En este mensaje tratamos el siguiente caso de una adolescente que «descargó su conciencia» de manera anónima en nuestro sitio www.conciencia.net, autorizándonos a que la citáramos: «Tengo dieciséis años, y desde hace algún tiempo he tenido un novio. Cometí el error de entregarme a él. Lo bueno es que no salí embarazada, pero mi familia se enteró y ya no confían en mí. Me dijeron que termine con la relación; pero no puedo, ya que lo quiero mucho. No sé si lo que siento es amor, o si sólo es costumbre o apego. Quiero hacer las cosas bien esta vez, pero no sé qué hacer.» Este es el consejo que le dio mi esposa: «Estimada amiga: »La edad de dieciséis años es difícil. No eres una niña, pero tampoco eres una mujer adulta.... »Lamentablemente, en el caso tuyo hay estudios que demuestran que el cerebro humano no termina de desarrollarse sino hasta cumplidos los veinticinco años. A tu edad, la parte del cerebro que te da la capacidad de sentir no está del todo conectada con la parte del cerebro que te faculta para razonar con claridad. Así que es posible que lo que sientes te parezca más verdadero que las consecuencias si te dejas llevar por esos sentimientos. »Otra manera de expresarlo es que la capacidad que tienes de tomar decisiones no está tan desarrollada como la de tener emociones y sentimientos. El amor que sientes por tu novio es mucho más fuerte que tu preocupación por prevenir un posible embarazo o una enfermedad. »Por eso Dios te dio los padres que tienes. Claro que no todos los padres son buenos, y todos, en definitiva, cometen errores. Pero la mayoría de ellos se preocupan por sus hijos y desean protegerlos del peligro. Al parecer, eso es lo que están tratando de hacer tus padres. »Uno de los Diez Mandamientos dice que debes honrar a tu padre y a tu madre.1 Mientras vivas en casa con tus padres, y ellos te estén sustentando económicamente, honrar significa obedecer. Por eso el apóstol Pablo también nos enseñó que debemos obedecer a nuestros padres.2 »Algún día, cuando puedas vivir por tu cuenta y proveer para tu propio sustento económico, ya no tendrás la obligación de obedecerlos. Pero hasta entonces es mucho más seguro y prudente reconocer que tus padres tienen la responsabilidad de protegerte al establecer reglas que tienes que obedecer. »Haces bien en admitir que no estás segura si lo que sientes por tu novio es amor o si es sólo costumbre. También es bueno que quieras hacer las cosas bien. Te aconsejamos que obedezcas a tus padres y termines por completo la relación con él. Ellos saben que, luego de haber tenido relaciones sexuales con él una vez, sería casi imposible dejar de volver a hacerlo si continuaran viéndose.» Con eso termina lo que recomienda Linda, mi esposa. El consejo completo, que por falta de espacio no pudimos incluir en esta edición, se puede leer si se ingresa en el sitio www.conciencia.net y se pulsa la pestaña que dice: «Casos», y luego se busca el Caso 530. Carlos ReyUn Mensaje a la Concienciawww.conciencia.net 1 Éx 20:12 2 Ef 6:1
https://www.youtube.com/watch?v=p0SMNucXwgo On October 19th, 2017 astronomers detected the first interstellar asteroid (or maybe comet) passing through the Solar System: Oumuamua. It had a brief encounter with the inner Solar System and then hurtled back out into interstellar space. Once astronomers noticed it, they directed the world's telescopes on the object, but it was too far away to reveal anything more than a faint dot. Until now, we've only been able to study objects in our own Solar System. We have no idea what the rest of the Milky Way is like. But we were too late to catch it, no spacecraft was ready to make a quick intercept. Well, scientists aren't going to make that mistake again. The European Space Agency announced their plans to build a comet interceptor. A spacecraft that will lurk out at the Earth-Sun L2 Lagrange point, waiting for a long-period comet or interstellar object to pounce on, and give us the first close up view ever. We've added a new way to donate to 365 Days of Astronomy to support editing, hosting, and production costs. Just visit: https://www.patreon.com/365DaysOfAstronomy and donate as much as you can! Share the podcast with your friends and send the Patreon link to them too! Every bit helps! Thank you! ------------------------------------ Do go visit http://astrogear.spreadshirt.com/ for cool Astronomy Cast and CosmoQuest t-shirts, coffee mugs and other awesomeness! http://cosmoquest.org/Donate This show is made possible through your donations. Thank you! (Haven't donated? It's not too late! Just click!) The 365 Days of Astronomy Podcast is produced by Astrosphere New Media. http://www.astrosphere.org/ Visit us on the web at 365DaysOfAstronomy.org or email us at info@365DaysOfAstronomy.org.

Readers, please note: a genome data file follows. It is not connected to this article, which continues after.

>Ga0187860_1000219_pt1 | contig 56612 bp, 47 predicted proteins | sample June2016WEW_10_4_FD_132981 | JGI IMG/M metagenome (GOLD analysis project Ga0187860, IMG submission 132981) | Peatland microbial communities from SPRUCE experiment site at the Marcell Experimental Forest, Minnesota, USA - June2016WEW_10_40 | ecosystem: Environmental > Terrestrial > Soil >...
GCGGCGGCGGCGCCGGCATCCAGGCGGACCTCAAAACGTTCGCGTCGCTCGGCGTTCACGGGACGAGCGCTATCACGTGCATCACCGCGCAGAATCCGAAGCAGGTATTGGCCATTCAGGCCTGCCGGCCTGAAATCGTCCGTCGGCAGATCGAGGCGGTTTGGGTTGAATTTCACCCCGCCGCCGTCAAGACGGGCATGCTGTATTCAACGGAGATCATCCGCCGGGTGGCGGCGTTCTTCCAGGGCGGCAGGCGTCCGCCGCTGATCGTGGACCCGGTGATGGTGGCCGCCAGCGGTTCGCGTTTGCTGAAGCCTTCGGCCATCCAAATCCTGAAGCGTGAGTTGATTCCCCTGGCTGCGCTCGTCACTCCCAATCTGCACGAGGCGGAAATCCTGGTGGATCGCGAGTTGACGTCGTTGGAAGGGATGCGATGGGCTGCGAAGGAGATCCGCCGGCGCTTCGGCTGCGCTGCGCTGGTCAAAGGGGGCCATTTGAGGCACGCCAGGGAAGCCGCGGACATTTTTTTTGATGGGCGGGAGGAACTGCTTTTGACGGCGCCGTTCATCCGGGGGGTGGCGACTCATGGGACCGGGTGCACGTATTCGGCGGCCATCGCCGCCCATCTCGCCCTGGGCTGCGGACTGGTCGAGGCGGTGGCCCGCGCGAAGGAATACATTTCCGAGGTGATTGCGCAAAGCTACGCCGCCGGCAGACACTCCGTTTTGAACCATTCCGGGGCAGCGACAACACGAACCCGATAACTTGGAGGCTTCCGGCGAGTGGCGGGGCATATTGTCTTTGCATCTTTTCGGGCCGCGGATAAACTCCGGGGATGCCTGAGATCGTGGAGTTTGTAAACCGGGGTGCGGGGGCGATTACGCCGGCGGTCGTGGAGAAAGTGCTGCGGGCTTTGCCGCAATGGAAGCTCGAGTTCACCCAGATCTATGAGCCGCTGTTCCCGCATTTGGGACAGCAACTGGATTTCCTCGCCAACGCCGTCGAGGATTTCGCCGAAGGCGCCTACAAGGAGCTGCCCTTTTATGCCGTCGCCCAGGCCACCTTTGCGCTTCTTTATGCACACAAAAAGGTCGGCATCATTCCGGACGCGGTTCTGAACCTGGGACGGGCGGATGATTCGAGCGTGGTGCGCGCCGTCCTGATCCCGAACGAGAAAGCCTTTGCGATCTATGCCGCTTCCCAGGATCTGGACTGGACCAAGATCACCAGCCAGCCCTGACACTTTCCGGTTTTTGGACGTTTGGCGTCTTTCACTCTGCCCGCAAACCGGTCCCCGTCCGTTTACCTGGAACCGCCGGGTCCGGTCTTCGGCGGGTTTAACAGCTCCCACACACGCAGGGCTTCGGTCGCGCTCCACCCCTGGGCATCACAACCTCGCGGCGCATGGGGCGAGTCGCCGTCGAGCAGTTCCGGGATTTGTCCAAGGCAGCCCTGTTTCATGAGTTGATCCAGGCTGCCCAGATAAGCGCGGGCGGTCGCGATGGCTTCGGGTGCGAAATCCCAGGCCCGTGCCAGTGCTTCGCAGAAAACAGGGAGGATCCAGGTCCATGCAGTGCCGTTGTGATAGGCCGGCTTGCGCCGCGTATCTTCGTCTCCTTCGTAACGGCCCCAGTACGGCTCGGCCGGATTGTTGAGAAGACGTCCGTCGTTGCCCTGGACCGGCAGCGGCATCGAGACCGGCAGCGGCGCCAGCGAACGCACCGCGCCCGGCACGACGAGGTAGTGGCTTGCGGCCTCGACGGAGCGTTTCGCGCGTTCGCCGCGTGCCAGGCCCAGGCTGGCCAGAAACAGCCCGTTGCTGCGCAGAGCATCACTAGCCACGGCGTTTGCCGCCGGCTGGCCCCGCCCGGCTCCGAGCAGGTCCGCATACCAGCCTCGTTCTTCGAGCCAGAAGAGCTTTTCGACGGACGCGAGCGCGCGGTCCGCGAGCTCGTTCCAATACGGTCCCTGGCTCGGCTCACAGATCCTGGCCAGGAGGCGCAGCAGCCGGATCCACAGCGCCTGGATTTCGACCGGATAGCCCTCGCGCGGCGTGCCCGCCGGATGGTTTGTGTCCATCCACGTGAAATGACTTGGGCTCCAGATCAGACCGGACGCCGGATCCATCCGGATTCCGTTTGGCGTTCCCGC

In this episode we discuss Book 3, Episode 19 of Avatar: The Last Airbender, the importance of being able to see the bigger picture, sacred geometry and the significance of the hexagon on the lion turtle's back, and the return of our favorite recurring character... I think it's kind of sweet. Please give us a rating on Apple Podcasts, and check us out on twitter @embersayers. You can also find us on youtube if you'd like to leave a comment, and all suggestions and questions can be emailed to email@example.com. Stay flamin'!
Vote in the data community content creators awards! http://bit.ly/data-creators-awards Checkout Jeffery Li's episode here: https://theartistsofdatascience.fireside.fm/jeff-li Check it out and don't forget to register for future office hours: http://bit.ly/adsoh Register for Sunday Sessions here: http://bit.ly/comet-ml-oh YouTube: https://www.youtube.com/c/TheArtistsofDataScience Instagram: https://www.instagram.com/theartistsofdatascience/ Facebook: https://facebook.com/TheArtistsOfDataScience Twitter: https://twitter.com/ArtistsOfData
A tasty Tuesday puzzle, with some delicious clues from Eric Bornstein, including 18A, Good snack for a pilot?, WINGNUTS, and Jean's favorite, 24A, Good snack for a gangster?, TOUGHCOOKIES. Between WINGNUTS, SENECA, COMET, RADAR and ETA, one could also make the argument that besides food, there was a hidden aviation theme ... but only the crossword constructor knows for sure.In other news, it's Triplet Tuesday, and Mike scores 2 out of 3, tripping up on DOD, but nailing BOX and GAG.